Friday, September 29, 2006

SCOTUS to review Commerce Clause challenge to solid waste flow control ordinance

United Haulers Ass'n, Inc. v. Oneida-Herkimer Solid Waste Management Authority, September 26, 2006: Solid Waste - Commerce Clause challenge to requiring delivery of all solid waste to publicly owned local facility--Certiorari Granted.

The United States Supreme Court has granted certiorari in a case in which the Second Circuit held that a municipal scheme requiring that garbage generated by local households and businesses be delivered to facilities that were owned and operated by a public corporation, thereby preventing the trash from being processed at non-local facilities, did not violate the Commerce Clause. The Court of Appeals noted that the non-discriminatory municipal flow control regulation at issue did not place non-local firms at a competitive disadvantage, regulate extraterritorially, or conflict with the regulatory requirements of any other jurisdiction.

The New York counties of Oneida and Herkimer enacted the challenged ordinances in 1990. The flow control regulations collectively required all solid wastes and recyclables generated within those adjoining counties to be delivered to one of several waste processing facilities owned by the Oneida- Herkimer Solid Waste Management Authority, a municipal corporation.

The Court of Appeals held that, even if the non-discriminatory provisions of the Counties' flow control ordinances burdened interstate commerce by preventing the Counties' waste from being processed by out-of-state facilities, any burden would be substantially outweighed by the ordinances' benefits, and thus the Commerce Clause was not violated. The ordinances regulated only one aspect of waste management within the Counties. The ordinances did not interfere with business competition, and they enabled the Counties to generate income and distribute costs. The ordinances substantially facilitated the Counties' goal of establishing a comprehensive waste management system that encouraged waste volume reduction, recycling, and reuse, and they ensured the Counties' interest in the proper disposal of hazardous waste.

The Court of Appeals further held that the ordinance provisions requiring all waste generated within the Counties to be delivered to publicly-owned facilities for processing did not discriminate against out-of-state interests in violation of the Commerce Clause. No private entity, whether in-state or out-of-state, was disadvantaged by the creation of the counties' processing monopoly.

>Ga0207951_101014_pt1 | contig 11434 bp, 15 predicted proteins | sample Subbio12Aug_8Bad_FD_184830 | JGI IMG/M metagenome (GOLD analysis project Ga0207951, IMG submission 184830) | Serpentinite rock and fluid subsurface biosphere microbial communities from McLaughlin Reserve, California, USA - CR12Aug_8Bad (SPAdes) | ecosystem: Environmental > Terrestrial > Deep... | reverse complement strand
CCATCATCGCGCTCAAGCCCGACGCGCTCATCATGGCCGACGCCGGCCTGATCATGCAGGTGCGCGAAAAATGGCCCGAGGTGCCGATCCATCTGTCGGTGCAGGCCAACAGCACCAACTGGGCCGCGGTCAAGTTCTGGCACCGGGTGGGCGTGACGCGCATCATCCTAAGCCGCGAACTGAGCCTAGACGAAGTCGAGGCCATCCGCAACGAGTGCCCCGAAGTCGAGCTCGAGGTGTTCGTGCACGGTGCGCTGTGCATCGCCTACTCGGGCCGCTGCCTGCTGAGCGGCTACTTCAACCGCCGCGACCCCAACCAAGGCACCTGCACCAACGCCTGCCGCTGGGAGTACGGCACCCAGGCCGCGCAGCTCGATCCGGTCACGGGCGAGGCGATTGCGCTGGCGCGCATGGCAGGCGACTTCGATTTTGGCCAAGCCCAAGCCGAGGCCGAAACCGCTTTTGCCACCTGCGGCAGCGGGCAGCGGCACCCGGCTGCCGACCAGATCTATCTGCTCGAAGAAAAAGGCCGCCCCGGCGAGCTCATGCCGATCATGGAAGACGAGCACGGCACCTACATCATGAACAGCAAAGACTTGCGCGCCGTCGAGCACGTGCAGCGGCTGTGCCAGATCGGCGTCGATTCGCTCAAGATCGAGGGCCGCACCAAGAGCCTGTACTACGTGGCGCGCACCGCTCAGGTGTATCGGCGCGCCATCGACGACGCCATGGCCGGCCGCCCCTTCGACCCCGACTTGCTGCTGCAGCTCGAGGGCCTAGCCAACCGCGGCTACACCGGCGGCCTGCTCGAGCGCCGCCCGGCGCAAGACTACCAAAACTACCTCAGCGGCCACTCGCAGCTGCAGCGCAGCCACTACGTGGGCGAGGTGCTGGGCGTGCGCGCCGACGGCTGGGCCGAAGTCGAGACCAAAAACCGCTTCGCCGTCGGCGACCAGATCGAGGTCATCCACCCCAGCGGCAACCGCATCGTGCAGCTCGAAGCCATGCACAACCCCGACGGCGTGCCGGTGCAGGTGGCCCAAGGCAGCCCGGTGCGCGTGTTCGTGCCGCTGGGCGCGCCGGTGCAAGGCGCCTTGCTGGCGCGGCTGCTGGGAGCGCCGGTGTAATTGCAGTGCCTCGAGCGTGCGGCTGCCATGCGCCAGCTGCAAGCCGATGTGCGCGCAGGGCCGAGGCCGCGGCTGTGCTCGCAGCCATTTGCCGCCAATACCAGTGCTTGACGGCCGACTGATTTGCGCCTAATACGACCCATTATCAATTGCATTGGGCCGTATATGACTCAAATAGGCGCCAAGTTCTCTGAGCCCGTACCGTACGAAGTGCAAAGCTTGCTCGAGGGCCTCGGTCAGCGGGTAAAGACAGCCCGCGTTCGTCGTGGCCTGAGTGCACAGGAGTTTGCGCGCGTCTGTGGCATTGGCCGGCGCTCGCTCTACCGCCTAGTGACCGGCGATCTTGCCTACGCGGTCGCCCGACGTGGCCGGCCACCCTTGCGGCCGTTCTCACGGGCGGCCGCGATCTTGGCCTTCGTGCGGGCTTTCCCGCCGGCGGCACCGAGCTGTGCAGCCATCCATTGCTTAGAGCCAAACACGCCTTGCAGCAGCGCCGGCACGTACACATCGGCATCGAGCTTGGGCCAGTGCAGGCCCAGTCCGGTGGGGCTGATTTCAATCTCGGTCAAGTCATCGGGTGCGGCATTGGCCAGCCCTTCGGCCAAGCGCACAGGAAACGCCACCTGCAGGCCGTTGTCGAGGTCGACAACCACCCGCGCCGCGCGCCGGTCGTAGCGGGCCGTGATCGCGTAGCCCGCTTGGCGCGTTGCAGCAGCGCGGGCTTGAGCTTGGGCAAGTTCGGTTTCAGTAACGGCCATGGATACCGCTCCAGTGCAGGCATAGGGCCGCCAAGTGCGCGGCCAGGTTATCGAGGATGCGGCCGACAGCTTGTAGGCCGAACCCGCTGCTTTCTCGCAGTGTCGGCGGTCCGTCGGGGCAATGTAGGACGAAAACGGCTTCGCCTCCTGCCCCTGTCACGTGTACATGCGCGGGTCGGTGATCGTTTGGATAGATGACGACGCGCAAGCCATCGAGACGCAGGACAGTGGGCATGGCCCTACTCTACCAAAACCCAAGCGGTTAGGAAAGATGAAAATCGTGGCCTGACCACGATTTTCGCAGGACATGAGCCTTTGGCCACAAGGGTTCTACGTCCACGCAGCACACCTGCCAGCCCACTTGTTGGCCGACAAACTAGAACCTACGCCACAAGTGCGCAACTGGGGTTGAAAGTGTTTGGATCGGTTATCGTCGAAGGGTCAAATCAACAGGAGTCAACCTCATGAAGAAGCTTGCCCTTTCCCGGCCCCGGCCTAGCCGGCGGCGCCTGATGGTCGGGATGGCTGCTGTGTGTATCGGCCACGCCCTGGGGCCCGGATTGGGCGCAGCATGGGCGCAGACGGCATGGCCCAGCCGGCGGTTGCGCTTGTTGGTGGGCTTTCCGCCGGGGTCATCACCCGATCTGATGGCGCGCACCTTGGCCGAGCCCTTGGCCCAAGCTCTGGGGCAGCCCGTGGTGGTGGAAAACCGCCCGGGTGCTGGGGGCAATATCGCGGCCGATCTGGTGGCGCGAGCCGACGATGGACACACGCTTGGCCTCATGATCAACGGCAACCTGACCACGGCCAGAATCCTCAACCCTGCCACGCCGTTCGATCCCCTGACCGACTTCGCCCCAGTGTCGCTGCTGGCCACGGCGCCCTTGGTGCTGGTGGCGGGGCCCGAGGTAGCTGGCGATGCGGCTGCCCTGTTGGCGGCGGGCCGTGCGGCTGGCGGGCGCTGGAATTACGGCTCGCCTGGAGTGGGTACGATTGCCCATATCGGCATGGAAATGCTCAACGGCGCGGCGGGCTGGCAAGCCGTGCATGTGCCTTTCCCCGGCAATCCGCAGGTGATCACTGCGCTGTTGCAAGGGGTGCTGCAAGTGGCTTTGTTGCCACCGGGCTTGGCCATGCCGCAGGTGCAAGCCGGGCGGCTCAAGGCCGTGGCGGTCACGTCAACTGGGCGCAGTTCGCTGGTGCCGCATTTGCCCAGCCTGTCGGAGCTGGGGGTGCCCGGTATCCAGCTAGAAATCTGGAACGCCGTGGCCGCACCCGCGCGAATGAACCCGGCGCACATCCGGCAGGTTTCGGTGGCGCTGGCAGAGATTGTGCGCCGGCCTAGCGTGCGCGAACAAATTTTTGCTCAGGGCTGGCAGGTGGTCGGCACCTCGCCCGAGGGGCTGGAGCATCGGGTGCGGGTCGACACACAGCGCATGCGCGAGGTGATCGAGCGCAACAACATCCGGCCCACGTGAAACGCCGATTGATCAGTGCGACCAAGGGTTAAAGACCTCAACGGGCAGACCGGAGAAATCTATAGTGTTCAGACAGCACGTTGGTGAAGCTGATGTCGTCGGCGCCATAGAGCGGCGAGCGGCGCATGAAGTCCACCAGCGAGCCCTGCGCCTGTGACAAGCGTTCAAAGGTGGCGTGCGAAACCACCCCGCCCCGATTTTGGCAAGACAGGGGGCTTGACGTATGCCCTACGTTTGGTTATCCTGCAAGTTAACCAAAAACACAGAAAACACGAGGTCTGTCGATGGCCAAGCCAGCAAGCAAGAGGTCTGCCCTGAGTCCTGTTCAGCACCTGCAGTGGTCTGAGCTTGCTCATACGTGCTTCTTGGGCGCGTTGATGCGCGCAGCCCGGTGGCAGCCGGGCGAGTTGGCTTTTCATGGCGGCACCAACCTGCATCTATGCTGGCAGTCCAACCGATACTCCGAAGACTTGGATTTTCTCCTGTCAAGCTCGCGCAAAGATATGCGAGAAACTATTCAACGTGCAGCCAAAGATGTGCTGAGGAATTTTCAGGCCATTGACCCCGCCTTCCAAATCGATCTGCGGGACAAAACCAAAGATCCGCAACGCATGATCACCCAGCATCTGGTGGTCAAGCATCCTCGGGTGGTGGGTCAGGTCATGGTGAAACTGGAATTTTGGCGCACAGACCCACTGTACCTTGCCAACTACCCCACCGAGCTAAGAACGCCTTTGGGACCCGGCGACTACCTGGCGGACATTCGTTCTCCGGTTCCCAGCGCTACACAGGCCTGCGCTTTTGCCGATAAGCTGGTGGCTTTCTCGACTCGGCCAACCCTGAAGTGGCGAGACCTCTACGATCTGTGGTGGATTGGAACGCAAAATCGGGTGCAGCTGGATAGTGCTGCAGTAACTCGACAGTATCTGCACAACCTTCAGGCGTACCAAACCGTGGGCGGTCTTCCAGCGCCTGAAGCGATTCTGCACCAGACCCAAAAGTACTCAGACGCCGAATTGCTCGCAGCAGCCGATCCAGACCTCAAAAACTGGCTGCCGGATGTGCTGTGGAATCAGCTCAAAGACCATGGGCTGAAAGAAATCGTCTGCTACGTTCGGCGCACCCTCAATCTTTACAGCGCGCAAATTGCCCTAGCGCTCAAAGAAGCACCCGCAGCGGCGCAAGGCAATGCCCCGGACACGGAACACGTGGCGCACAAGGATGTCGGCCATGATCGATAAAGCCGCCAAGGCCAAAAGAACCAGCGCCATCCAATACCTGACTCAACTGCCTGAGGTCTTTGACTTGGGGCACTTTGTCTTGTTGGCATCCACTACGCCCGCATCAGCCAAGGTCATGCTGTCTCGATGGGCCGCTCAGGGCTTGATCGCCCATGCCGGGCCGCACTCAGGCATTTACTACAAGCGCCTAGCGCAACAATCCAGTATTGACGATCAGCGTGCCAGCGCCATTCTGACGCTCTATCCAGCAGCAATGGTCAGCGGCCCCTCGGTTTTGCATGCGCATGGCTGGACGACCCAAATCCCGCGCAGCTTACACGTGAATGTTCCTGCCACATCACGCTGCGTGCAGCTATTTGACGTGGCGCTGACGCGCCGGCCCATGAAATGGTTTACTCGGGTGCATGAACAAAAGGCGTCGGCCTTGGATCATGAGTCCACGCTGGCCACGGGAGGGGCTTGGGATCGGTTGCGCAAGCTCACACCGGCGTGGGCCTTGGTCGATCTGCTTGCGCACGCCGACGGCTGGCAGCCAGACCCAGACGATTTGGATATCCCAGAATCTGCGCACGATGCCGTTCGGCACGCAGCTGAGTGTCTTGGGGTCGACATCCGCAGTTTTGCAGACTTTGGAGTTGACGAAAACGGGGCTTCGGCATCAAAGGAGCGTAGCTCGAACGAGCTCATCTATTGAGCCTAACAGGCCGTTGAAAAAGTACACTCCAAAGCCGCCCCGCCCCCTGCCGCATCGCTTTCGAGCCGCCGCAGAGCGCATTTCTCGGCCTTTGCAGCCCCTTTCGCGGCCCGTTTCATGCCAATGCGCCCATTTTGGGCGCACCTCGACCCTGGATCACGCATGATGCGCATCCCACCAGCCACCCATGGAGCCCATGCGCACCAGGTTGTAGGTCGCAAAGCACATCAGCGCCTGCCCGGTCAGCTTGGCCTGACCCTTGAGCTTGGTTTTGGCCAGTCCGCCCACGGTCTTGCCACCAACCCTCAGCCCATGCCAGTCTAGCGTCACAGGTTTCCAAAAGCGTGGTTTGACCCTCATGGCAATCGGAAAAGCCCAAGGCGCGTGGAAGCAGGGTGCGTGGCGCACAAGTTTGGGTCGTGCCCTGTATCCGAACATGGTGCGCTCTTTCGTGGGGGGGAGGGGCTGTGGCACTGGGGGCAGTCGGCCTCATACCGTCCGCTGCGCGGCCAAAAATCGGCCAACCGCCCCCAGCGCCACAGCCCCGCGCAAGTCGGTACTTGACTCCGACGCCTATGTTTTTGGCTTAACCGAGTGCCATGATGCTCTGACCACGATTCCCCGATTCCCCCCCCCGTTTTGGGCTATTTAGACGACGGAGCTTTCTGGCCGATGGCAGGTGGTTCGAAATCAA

The petition for certiorari, filed by an association representing the interests of solid waste management companies, stated that the Supreme Court held in C & A Carbone, Inc. v. Town of Clarkstown, N.Y., 511 U.S. 383, 114 S.Ct. 1677, 128 L.Ed.2d 399 (1994), that a flow control ordinance requiring all solid waste to be processed at a designated transfer station before leaving a municipality was invalid under the Commerce Clause because it deprived competitors, including out-of-state firms, of access to a local market. The petition posed two questions. The first, which, according to the petition, was the subject of an acknowledged circuit conflict, was whether the virtually per se prohibition against hoarding solid waste recognized in Carbone was inapplicable when the preferred processing facility was owned by a public entity. The second was whether a flow-control ordinance that requires delivery of all solid waste to a publicly owned local facility and thus prohibits its exportation imposes so insubstantial a burden on interstate commerce that the provision satisfies the Commerce Clause if it serves even a minimal local benefit. (Case below: United Haulers Ass'n, Inc. v. Oneida-Herkimer Solid Waste Management Authority, 438 F.3d 150 (C.A.2-N.Y. 2006).)

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